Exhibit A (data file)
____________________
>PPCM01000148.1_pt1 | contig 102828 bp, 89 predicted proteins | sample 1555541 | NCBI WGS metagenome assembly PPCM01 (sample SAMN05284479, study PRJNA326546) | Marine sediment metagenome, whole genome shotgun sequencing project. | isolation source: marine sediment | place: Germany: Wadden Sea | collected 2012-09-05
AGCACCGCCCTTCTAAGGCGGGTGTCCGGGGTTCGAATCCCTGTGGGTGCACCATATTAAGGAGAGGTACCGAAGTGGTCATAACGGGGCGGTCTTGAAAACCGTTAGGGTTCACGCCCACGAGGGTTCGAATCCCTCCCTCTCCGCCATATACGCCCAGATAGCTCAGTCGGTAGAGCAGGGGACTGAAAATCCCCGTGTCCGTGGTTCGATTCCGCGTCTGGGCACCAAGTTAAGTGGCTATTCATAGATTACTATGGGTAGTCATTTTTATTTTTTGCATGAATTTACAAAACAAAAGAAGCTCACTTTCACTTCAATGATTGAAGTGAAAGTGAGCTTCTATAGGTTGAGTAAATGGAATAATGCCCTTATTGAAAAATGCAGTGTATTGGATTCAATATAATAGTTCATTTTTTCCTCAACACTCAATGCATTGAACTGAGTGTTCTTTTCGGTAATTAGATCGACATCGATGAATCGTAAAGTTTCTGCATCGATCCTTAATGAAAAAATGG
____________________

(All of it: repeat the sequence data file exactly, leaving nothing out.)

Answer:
>PPCM01000148.1_pt1 | contig 102828 bp, 89 predicted proteins | sample 1555541 | NCBI WGS metagenome assembly PPCM01 (sample SAMN05284479, study PRJNA326546) | Marine sediment metagenome, whole genome shotgun sequencing project. | isolation source: marine sediment | place: Germany: Wadden Sea | collected 2012-09-05
AGCACCGCCCTTCTAAGGCGGGTGTCCGGGGTTCGAATCCCTGTGGGTGCACCATATTAAGGAGAGGTACCGAAGTGGTCATAACGGGGCGGTCTTGAAAACCGTTAGGGTTCACGCCCACGAGGGTTCGAATCCCTCCCTCTCCGCCATATACGCCCAGATAGCTCAGTCGGTAGAGCAGGGGACTGAAAATCCCCGTGTCCGTGGTTCGATTCCGCGTCTGGGCACCAAGTTAAGTGGCTATTCATAGATTACTATGGGTAGTCATTTTTATTTTTTGCATGAATTTACAAAACAAAAGAAGCTCACTTTCACTTCAATGATTGAAGTGAAAGTGAGCTTCTATAGGTTGAGTAAATGGAATAATGCCCTTATTGAAAAATGCAGTGTATTGGATTCAATATAATAGTTCATTTTTTCCTCAACACTCAATGCATTGAACTGAGTGTTCTTTTCGGTAATTAGATCGACATCGATGAATCGTAAAGTTTCTGCATCGATCCTTAATGAAAAAATGG